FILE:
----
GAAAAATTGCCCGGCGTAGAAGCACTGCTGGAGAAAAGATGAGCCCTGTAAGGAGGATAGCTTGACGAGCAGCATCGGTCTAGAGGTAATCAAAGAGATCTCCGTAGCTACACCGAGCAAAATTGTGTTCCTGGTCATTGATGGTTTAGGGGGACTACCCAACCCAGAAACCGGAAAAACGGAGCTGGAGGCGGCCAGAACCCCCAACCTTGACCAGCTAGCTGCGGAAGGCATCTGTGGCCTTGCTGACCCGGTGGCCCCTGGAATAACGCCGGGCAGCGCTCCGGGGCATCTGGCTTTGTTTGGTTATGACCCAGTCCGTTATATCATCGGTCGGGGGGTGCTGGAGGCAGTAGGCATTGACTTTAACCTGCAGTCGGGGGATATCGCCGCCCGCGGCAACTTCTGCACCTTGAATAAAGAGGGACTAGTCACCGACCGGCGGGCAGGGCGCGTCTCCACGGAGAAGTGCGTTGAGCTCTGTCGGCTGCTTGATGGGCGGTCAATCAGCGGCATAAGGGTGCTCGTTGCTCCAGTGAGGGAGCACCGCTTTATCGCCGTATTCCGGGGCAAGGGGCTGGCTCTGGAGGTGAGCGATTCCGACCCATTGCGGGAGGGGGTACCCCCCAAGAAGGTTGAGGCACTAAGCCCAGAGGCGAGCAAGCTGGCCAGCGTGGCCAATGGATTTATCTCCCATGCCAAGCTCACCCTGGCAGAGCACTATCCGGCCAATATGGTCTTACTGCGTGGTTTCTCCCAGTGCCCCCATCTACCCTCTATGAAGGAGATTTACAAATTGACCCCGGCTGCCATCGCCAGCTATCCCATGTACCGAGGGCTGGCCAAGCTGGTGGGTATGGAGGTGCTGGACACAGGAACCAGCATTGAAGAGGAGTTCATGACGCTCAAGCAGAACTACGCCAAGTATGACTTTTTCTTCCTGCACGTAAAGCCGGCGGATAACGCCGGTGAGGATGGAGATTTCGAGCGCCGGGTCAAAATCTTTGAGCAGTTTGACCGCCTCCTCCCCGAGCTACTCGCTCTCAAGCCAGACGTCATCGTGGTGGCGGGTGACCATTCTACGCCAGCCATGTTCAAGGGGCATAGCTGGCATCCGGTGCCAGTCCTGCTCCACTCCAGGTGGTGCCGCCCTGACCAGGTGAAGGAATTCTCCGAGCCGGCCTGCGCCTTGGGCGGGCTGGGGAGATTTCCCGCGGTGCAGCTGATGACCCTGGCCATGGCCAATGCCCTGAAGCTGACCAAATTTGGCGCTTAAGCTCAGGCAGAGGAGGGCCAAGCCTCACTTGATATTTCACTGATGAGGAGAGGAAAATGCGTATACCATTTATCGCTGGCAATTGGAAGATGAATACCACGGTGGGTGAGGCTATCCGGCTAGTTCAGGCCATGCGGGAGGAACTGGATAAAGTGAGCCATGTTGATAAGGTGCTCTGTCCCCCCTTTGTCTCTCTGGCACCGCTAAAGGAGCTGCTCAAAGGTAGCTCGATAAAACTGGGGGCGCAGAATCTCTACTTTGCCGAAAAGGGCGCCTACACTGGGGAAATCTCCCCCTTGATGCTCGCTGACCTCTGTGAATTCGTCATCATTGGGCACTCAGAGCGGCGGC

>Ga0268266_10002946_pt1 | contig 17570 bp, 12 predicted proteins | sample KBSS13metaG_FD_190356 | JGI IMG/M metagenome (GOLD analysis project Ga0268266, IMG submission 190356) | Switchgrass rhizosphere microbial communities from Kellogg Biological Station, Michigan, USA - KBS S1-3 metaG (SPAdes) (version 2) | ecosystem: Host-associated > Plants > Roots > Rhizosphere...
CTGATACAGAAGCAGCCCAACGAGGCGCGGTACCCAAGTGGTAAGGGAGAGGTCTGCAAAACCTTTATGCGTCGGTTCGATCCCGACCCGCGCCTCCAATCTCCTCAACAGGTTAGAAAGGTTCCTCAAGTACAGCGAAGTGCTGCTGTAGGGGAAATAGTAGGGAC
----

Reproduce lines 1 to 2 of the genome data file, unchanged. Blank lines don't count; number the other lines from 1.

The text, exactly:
GAAAAATTGCCCGGCGTAGAAGCACTGCTGGAGAAAAGATGAGCCCTGTAAGGAGGATAGCTTGACGAGCAGCATCGGTCTAGAGGTAATCAAAGAGATCTCCGTAGCTACACCGAGCAAAATTGTGTTCCTGGTCATTGATGGTTTAGGGGGACTACCCAACCCAGAAACCGGAAAAACGGAGCTGGAGGCGGCCAGAACCCCCAACCTTGACCAGCTAGCTGCGGAAGGCATCTGTGGCCTTGCTGACCCGGTGGCCCCTGGAATAACGCCGGGCAGCGCTCCGGGGCATCTGGCTTTGTTTGGTTATGACCCAGTCCGTTATATCATCGGTCGGGGGGTGCTGGAGGCAGTAGGCATTGACTTTAACCTGCAGTCGGGGGATATCGCCGCCCGCGGCAACTTCTGCACCTTGAATAAAGAGGGACTAGTCACCGACCGGCGGGCAGGGCGCGTCTCCACGGAGAAGTGCGTTGAGCTCTGTCGGCTGCTTGATGGGCGGTCAATCAGCGGCATAAGGGTGCTCGTTGCTCCAGTGAGGGAGCACCGCTTTATCGCCGTATTCCGGGGCAAGGGGCTGGCTCTGGAGGTGAGCGATTCCGACCCATTGCGGGAGGGGGTACCCCCCAAGAAGGTTGAGGCACTAAGCCCAGAGGCGAGCAAGCTGGCCAGCGTGGCCAATGGATTTATCTCCCATGCCAAGCTCACCCTGGCAGAGCACTATCCGGCCAATATGGTCTTACTGCGTGGTTTCTCCCAGTGCCCCCATCTACCCTCTATGAAGGAGATTTACAAATTGACCCCGGCTGCCATCGCCAGCTATCCCATGTACCGAGGGCTGGCCAAGCTGGTGGGTATGGAGGTGCTGGACACAGGAACCAGCATTGAAGAGGAGTTCATGACGCTCAAGCAGAACTACGCCAAGTATGACTTTTTCTTCCTGCACGTAAAGCCGGCGGATAACGCCGGTGAGGATGGAGATTTCGAGCGCCGGGTCAAAATCTTTGAGCAGTTTGACCGCCTCCTCCCCGAGCTACTCGCTCTCAAGCCAGACGTCATCGTGGTGGCGGGTGACCATTCTACGCCAGCCATGTTCAAGGGGCATAGCTGGCATCCGGTGCCAGTCCTGCTCCACTCCAGGTGGTGCCGCCCTGACCAGGTGAAGGAATTCTCCGAGCCGGCCTGCGCCTTGGGCGGGCTGGGGAGATTTCCCGCGGTGCAGCTGATGACCCTGGCCATGGCCAATGCCCTGAAGCTGACCAAATTTGGCGCTTAAGCTCAGGCAGAGGAGGGCCAAGCCTCACTTGATATTTCACTGATGAGGAGAGGAAAATGCGTATACCATTTATCGCTGGCAATTGGAAGATGAATACCACGGTGGGTGAGGCTATCCGGCTAGTTCAGGCCATGCGGGAGGAACTGGATAAAGTGAGCCATGTTGATAAGGTGCTCTGTCCCCCCTTTGTCTCTCTGGCACCGCTAAAGGAGCTGCTCAAAGGTAGCTCGATAAAACTGGGGGCGCAGAATCTCTACTTTGCCGAAAAGGGCGCCTACACTGGGGAAATCTCCCCCTTGATGCTCGCTGACCTCTGTGAATTCGTCATCATTGGGCACTCAGAGCGGCGGC

>Ga0268266_10002946_pt1 | contig 17570 bp, 12 predicted proteins | sample KBSS13metaG_FD_190356 | JGI IMG/M metagenome (GOLD analysis project Ga0268266, IMG submission 190356) | Switchgrass rhizosphere microbial communities from Kellogg Biological Station, Michigan, USA - KBS S1-3 metaG (SPAdes) (version 2) | ecosystem: Host-associated > Plants > Roots > Rhizosphere...